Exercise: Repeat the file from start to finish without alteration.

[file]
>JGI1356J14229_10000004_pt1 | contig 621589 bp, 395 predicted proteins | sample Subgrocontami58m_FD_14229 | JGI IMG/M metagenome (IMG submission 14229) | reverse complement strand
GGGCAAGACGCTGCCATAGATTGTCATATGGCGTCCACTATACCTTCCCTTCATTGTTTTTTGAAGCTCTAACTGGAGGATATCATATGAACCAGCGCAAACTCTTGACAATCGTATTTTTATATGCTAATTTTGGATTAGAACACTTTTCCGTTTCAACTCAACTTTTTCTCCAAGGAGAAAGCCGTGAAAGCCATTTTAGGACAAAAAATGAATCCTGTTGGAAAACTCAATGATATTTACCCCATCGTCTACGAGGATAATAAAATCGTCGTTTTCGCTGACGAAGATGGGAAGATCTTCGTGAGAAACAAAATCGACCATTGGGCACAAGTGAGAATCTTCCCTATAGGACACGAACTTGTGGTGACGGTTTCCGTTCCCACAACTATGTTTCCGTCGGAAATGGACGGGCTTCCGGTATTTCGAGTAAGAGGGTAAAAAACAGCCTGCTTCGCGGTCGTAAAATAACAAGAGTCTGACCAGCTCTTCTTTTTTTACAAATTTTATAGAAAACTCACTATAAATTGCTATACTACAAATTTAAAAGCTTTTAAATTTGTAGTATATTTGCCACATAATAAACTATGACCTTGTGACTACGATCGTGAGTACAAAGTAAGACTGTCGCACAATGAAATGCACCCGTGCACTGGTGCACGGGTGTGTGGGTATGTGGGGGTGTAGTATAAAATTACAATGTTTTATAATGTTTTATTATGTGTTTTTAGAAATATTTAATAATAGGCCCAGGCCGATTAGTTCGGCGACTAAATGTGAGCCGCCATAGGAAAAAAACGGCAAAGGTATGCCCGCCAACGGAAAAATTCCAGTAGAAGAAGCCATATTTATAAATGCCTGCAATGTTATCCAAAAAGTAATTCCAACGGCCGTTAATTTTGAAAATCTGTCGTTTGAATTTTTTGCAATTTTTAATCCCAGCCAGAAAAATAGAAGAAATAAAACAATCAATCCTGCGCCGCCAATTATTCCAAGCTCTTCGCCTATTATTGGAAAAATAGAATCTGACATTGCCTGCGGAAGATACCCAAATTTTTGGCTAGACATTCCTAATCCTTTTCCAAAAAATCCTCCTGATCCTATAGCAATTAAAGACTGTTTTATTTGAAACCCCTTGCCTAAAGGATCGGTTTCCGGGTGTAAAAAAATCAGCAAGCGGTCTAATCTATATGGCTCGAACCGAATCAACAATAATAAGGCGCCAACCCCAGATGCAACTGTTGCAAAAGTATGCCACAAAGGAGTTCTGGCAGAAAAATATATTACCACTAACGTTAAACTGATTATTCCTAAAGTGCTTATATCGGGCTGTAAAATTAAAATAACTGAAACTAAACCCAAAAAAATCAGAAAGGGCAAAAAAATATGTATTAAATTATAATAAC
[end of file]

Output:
>JGI1356J14229_10000004_pt1 | contig 621589 bp, 395 predicted proteins | sample Subgrocontami58m_FD_14229 | JGI IMG/M metagenome (IMG submission 14229) | reverse complement strand
GGGCAAGACGCTGCCATAGATTGTCATATGGCGTCCACTATACCTTCCCTTCATTGTTTTTTGAAGCTCTAACTGGAGGATATCATATGAACCAGCGCAAACTCTTGACAATCGTATTTTTATATGCTAATTTTGGATTAGAACACTTTTCCGTTTCAACTCAACTTTTTCTCCAAGGAGAAAGCCGTGAAAGCCATTTTAGGACAAAAAATGAATCCTGTTGGAAAACTCAATGATATTTACCCCATCGTCTACGAGGATAATAAAATCGTCGTTTTCGCTGACGAAGATGGGAAGATCTTCGTGAGAAACAAAATCGACCATTGGGCACAAGTGAGAATCTTCCCTATAGGACACGAACTTGTGGTGACGGTTTCCGTTCCCACAACTATGTTTCCGTCGGAAATGGACGGGCTTCCGGTATTTCGAGTAAGAGGGTAAAAAACAGCCTGCTTCGCGGTCGTAAAATAACAAGAGTCTGACCAGCTCTTCTTTTTTTACAAATTTTATAGAAAACTCACTATAAATTGCTATACTACAAATTTAAAAGCTTTTAAATTTGTAGTATATTTGCCACATAATAAACTATGACCTTGTGACTACGATCGTGAGTACAAAGTAAGACTGTCGCACAATGAAATGCACCCGTGCACTGGTGCACGGGTGTGTGGGTATGTGGGGGTGTAGTATAAAATTACAATGTTTTATAATGTTTTATTATGTGTTTTTAGAAATATTTAATAATAGGCCCAGGCCGATTAGTTCGGCGACTAAATGTGAGCCGCCATAGGAAAAAAACGGCAAAGGTATGCCCGCCAACGGAAAAATTCCAGTAGAAGAAGCCATATTTATAAATGCCTGCAATGTTATCCAAAAAGTAATTCCAACGGCCGTTAATTTTGAAAATCTGTCGTTTGAATTTTTTGCAATTTTTAATCCCAGCCAGAAAAATAGAAGAAATAAAACAATCAATCCTGCGCCGCCAATTATTCCAAGCTCTTCGCCTATTATTGGAAAAATAGAATCTGACATTGCCTGCGGAAGATACCCAAATTTTTGGCTAGACATTCCTAATCCTTTTCCAAAAAATCCTCCTGATCCTATAGCAATTAAAGACTGTTTTATTTGAAACCCCTTGCCTAAAGGATCGGTTTCCGGGTGTAAAAAAATCAGCAAGCGGTCTAATCTATATGGCTCGAACCGAATCAACAATAATAAGGCGCCAACCCCAGATGCAACTGTTGCAAAAGTATGCCACAAAGGAGTTCTGGCAGAAAAATATATTACCACTAACGTTAAACTGATTATTCCTAAAGTGCTTATATCGGGCTGTAAAATTAAAATAACTGAAACTAAACCCAAAAAAATCAGAAAGGGCAAAAAAATATGTATTAAATTATAATAAC